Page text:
“Germany is one of the most under-supplied countries in Europe, especially in terms of rural coverage,” wrote Bernd Beckert, an internet expert at the Fraunhofer Institute for Systems and Innovation Research, in a recent study of European broadband. He said countries such as Switzerland, Spain and even tiny Estonia are far ahead of Germany. In fact, the Baltic states and many former Eastern bloc countries are moving towards a fiber future while Germany considers wrapping itself even tighter in copper wiring installed in the 1960s. More than 70% of German internet users get internet access through a DT-provided, ADSL-equipped landline. Many connect at just 1-6Mbps, about the same speed users were getting in the late 1990s when DT’s internet monopoly was abolished.

Since then, DT has done everything possible to encourage “competitors” to not build competing networks. In fact, most competing ISPs like 1&1, Versatel, Telefonica Deutschland, and Vodafone rent DT DSL-capable landlines to provision service to their customers. That means they cannot compete on speed and they are forced to rely on DT to maintain its wireline network. It is no accident that German adoption of fiber optics is stuck at only 1.8%, fifth from last place among the 35 member states of the Organization of Economic Cooperation and Development (OECD). In comparison, Japan and South Korea have more than 70 percent of their customers on fiber to the home connections.

Germany’s largest political parties that have been in government since 2005, the Christian Democratic Union (CDU) and the Christian Social Union in Bavaria (CSU) have tolerated DT and its anemic upgrade policies. Broadband stagnancy, many believe, would not be possible without acquiescence and appeasement by those in control of the country. That conspiracy theory is backed by many of Germany’s smaller political parties which believe it is time to change the government’s involvement with DT.

The Left Party’s platform supports nationalizing DT and returning it to a state-owned enterprise that will answer to the public policy priorities of the next government. The capitalist, pro-business Free Democratic Party wants to get the government completely out of its 32% remaining stake in DT and hope that free market solutions will emerge. In the meantime, that party proposes to use the proceeds of any sale to fund a national broadband subsidy fund to convince private telecom companies to upgrade their networks in underserved areas.

DT has not stayed quiet in the public policy debate either. After disappointing the German public by rejecting a proposal to build an open, nationwide fiber to the home network, the company has instead promised to upgrade existing DSL lines to newer technologies like VDSL and vectoring, which DT claims could deliver up to 100Mbps service. American phone companies like Verizon have been reluctant to head in a similar direction, admitting many of the next generation DSL technologies work better in the lab than in the field. Many of the technologies promoting the most dramatic speed improvements have also proved to be vaporware so far.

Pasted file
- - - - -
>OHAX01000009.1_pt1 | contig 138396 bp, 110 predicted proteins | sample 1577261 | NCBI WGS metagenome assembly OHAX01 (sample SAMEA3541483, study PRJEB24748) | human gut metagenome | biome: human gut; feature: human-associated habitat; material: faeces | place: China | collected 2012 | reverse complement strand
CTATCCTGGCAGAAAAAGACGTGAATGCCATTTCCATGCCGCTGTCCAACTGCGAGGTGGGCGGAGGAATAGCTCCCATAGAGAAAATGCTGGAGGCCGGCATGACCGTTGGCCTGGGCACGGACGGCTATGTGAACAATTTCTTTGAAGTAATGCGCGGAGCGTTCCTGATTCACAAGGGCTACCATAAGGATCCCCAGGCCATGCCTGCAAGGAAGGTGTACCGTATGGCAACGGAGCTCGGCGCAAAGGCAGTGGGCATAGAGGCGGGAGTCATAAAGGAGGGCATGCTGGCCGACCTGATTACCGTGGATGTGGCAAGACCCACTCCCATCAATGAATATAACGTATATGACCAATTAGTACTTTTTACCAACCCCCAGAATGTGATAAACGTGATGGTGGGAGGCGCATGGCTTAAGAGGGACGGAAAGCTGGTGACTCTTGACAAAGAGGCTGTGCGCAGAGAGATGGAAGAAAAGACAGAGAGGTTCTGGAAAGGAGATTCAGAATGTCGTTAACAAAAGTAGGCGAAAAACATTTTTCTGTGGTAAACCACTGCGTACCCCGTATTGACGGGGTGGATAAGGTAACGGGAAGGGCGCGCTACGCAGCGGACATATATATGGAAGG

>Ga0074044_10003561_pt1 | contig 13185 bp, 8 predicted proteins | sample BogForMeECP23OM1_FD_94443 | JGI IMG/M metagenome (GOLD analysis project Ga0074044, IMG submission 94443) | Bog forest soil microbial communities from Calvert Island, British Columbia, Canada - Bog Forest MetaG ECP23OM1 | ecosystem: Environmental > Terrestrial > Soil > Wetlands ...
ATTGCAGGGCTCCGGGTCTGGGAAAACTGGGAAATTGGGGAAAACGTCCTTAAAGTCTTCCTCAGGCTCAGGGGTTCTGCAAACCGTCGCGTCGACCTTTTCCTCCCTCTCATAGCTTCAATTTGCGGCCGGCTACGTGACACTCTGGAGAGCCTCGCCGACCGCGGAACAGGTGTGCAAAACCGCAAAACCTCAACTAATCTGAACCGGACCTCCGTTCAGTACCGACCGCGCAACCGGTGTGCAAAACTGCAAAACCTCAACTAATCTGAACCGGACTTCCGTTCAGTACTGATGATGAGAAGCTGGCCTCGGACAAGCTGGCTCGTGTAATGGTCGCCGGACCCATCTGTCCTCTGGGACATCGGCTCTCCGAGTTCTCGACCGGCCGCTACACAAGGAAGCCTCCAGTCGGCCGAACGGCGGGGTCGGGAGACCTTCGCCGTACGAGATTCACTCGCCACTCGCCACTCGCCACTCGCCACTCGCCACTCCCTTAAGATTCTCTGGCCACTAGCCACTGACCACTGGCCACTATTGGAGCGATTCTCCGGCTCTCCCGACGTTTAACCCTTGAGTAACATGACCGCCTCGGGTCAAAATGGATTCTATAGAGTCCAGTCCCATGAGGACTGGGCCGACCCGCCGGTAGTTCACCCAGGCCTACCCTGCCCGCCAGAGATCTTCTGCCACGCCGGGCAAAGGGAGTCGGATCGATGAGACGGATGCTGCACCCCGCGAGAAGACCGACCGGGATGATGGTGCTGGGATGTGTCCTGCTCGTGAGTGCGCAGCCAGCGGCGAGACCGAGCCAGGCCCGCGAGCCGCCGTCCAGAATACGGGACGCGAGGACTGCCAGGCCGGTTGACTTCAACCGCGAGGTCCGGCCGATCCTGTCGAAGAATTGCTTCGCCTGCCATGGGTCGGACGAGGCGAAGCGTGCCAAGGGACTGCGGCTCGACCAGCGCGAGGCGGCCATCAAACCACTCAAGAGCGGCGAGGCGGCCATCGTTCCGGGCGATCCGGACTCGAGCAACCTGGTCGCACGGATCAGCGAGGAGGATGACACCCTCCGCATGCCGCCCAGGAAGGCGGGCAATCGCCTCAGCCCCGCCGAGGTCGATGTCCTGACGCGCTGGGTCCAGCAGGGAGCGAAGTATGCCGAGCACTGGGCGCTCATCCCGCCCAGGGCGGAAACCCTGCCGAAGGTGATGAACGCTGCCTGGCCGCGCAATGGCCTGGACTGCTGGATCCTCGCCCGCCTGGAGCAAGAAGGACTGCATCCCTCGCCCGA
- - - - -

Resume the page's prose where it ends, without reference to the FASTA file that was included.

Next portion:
Deutsche Telekom HQ Bonn, Germany

“We are committed to vectoring, because it is the only way to provide people in rural areas with faster lines quickly,” Deutsche Telekom said in a blog post published in August. “If we are fixated on [fiber to the home], those in the countryside will remain left behind for years. It is simply impossible to roll out fiber lines to homes everywhere in the country. Neither the construction capacity nor the funding is available for that. Plus, there is quite simply no demand for it.”

Some of the other competitors in the market seem to agree with DT.

“No provider can achieve fiber optic expansion on its own,” said Valentina Daiber, a member of the board of Telefonica. Daiber said DT was already nearly $60 billion in debt. Daiber said she hoped a solution could be found after the election.

But just a week after Daiber made that claim Vodafone announced it will spend $2.4 billion on a new fiber to the premises network targeting 100,000 companies in 2,000 German business parks. The company will also spend up to $450 million partnering with municipalities to extend the network to about one million rural homes, in addition to boosting its current broadband speeds delivered to German cable customers to 1Gbps.

That announcement could cause DT’s DSL plans to eventually collapse, if Vodafone follows through on its fiber buildout.

Mayor Wolff has no intention of waiting to see how it all plays out. Wolff has convinced private fiber optics company BBV to install the fiber infrastructure and has a Dutch investor partner arranging $12 million in financing, which is always the biggest stumbling block to get fiber buildouts underway. Upfront construction costs often deter many municipalities and would-be competitors from launching. But for Wolff, where there is a will, there is a way to deliver fiber fast broadband, and he is making certain it happens sooner rather than later.